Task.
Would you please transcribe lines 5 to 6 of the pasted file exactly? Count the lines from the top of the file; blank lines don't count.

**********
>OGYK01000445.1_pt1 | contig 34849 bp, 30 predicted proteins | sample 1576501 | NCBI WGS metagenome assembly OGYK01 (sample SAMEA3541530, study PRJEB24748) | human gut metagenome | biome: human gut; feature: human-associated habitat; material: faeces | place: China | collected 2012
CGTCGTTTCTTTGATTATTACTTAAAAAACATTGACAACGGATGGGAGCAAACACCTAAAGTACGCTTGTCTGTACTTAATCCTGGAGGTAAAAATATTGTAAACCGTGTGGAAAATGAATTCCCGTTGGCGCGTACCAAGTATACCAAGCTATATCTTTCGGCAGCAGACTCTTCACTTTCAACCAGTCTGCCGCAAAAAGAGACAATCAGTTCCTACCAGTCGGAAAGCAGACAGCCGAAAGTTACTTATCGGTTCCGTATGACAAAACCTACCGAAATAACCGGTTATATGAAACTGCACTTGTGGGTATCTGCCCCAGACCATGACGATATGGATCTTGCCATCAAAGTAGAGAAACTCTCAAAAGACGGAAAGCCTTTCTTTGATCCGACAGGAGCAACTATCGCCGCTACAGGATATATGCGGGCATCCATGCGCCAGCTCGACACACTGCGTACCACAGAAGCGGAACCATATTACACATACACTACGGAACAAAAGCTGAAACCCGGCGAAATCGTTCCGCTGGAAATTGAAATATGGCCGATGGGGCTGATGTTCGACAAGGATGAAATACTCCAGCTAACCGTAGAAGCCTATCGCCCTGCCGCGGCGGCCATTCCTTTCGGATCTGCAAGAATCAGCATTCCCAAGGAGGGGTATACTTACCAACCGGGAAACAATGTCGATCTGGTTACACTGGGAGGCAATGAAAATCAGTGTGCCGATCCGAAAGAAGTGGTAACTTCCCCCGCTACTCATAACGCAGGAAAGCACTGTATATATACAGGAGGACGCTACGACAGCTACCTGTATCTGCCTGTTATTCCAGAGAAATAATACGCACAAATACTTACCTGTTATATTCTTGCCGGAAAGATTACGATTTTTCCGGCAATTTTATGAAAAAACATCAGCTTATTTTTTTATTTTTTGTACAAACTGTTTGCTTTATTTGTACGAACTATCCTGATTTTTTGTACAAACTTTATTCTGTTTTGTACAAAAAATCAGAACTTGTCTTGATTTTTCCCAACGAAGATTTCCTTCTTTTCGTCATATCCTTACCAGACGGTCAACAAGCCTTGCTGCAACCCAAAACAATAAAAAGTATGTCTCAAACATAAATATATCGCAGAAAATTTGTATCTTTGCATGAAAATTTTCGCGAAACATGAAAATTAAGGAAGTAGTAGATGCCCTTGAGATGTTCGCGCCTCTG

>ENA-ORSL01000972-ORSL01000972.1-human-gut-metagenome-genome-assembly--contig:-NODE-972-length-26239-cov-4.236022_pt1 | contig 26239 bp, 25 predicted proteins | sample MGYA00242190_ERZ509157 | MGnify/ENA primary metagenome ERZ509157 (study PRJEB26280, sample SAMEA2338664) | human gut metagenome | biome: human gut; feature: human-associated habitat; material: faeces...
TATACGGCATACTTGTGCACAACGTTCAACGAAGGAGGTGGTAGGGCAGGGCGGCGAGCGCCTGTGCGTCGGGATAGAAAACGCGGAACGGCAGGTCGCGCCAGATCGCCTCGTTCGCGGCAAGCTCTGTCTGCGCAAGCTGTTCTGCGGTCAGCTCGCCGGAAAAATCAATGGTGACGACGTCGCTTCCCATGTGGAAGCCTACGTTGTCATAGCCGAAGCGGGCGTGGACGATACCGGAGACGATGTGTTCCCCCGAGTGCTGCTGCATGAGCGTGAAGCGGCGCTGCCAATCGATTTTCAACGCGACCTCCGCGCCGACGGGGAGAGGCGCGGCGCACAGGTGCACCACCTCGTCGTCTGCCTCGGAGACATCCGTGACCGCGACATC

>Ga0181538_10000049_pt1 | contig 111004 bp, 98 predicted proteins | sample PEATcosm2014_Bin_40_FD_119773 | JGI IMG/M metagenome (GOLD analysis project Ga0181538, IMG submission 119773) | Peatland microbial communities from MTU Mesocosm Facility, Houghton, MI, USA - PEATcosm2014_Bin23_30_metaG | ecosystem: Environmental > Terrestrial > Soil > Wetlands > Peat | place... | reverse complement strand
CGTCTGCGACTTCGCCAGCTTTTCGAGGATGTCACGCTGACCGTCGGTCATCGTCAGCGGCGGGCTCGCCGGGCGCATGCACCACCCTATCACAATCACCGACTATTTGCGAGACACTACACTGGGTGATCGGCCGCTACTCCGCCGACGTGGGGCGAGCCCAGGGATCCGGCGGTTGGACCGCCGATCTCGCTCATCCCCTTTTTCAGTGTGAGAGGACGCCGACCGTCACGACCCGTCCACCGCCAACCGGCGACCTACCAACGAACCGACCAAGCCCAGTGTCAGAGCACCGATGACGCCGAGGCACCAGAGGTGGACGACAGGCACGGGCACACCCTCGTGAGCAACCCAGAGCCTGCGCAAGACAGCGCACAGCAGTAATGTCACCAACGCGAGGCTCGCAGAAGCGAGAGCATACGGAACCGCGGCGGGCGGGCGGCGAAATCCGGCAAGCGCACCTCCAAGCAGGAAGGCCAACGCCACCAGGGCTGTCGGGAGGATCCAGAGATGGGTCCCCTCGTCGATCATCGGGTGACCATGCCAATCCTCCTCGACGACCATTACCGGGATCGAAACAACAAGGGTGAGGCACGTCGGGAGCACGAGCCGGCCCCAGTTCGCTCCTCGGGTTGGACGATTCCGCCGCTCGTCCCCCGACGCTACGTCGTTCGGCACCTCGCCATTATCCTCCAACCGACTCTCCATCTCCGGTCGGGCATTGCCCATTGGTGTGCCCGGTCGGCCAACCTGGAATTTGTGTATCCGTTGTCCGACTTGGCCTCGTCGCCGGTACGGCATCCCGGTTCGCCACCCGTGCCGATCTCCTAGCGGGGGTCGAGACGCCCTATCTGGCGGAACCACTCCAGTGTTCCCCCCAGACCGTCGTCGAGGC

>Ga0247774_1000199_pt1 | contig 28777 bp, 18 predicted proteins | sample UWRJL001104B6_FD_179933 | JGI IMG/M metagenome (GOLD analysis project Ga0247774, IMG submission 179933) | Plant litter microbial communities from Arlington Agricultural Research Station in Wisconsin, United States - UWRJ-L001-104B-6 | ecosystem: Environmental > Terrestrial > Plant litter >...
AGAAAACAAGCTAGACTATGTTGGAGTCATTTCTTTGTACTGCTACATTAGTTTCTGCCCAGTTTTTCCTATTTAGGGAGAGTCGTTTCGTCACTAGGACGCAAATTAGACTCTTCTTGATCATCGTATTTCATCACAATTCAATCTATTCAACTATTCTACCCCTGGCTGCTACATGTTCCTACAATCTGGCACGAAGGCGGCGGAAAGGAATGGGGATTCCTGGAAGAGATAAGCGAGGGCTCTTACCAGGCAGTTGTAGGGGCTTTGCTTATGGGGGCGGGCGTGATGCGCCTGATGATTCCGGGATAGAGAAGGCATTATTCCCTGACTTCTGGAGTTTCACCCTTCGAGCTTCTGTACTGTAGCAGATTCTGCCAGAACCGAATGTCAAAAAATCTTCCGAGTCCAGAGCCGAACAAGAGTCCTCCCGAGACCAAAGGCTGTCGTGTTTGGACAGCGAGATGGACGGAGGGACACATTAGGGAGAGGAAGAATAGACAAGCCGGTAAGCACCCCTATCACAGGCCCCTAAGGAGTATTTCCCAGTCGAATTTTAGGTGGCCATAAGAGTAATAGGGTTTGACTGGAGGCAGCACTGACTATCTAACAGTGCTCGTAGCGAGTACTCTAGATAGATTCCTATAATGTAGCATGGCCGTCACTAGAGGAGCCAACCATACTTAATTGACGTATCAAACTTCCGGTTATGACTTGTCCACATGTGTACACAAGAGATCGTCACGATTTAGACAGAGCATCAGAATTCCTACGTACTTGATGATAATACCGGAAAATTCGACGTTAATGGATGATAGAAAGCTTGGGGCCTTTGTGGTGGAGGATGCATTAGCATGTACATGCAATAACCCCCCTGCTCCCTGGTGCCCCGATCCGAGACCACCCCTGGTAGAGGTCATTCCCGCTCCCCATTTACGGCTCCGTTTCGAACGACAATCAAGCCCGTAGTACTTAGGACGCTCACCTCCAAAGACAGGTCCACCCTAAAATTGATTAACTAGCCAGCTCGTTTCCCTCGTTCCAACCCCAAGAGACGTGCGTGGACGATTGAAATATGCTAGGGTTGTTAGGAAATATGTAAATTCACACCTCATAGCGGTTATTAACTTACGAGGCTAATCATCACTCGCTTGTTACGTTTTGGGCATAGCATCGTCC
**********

>Ga0181538_10000049_pt1 | contig 111004 bp, 98 predicted proteins | sample PEATcosm2014_Bin_40_FD_119773 | JGI IMG/M metagenome (GOLD analysis project Ga0181538, IMG submission 119773) | Peatland microbial communities from MTU Mesocosm Facility, Houghton, MI, USA - PEATcosm2014_Bin23_30_metaG | ecosystem: Environmental > Terrestrial > Soil > Wetlands > Peat | place... | reverse complement strand
CGTCTGCGACTTCGCCAGCTTTTCGAGGATGTCACGCTGACCGTCGGTCATCGTCAGCGGCGGGCTCGCCGGGCGCATGCACCACCCTATCACAATCACCGACTATTTGCGAGACACTACACTGGGTGATCGGCCGCTACTCCGCCGACGTGGGGCGAGCCCAGGGATCCGGCGGTTGGACCGCCGATCTCGCTCATCCCCTTTTTCAGTGTGAGAGGACGCCGACCGTCACGACCCGTCCACCGCCAACCGGCGACCTACCAACGAACCGACCAAGCCCAGTGTCAGAGCACCGATGACGCCGAGGCACCAGAGGTGGACGACAGGCACGGGCACACCCTCGTGAGCAACCCAGAGCCTGCGCAAGACAGCGCACAGCAGTAATGTCACCAACGCGAGGCTCGCAGAAGCGAGAGCATACGGAACCGCGGCGGGCGGGCGGCGAAATCCGGCAAGCGCACCTCCAAGCAGGAAGGCCAACGCCACCAGGGCTGTCGGGAGGATCCAGAGATGGGTCCCCTCGTCGATCATCGGGTGACCATGCCAATCCTCCTCGACGACCATTACCGGGATCGAAACAACAAGGGTGAGGCACGTCGGGAGCACGAGCCGGCCCCAGTTCGCTCCTCGGGTTGGACGATTCCGCCGCTCGTCCCCCGACGCTACGTCGTTCGGCACCTCGCCATTATCCTCCAACCGACTCTCCATCTCCGGTCGGGCATTGCCCATTGGTGTGCCCGGTCGGCCAACCTGGAATTTGTGTATCCGTTGTCCGACTTGGCCTCGTCGCCGGTACGGCATCCCGGTTCGCCACCCGTGCCGATCTCCTAGCGGGGGTCGAGACGCCCTATCTGGCGGAACCACTCCAGTGTTCCCCCCAGACCGTCGTCGAGGC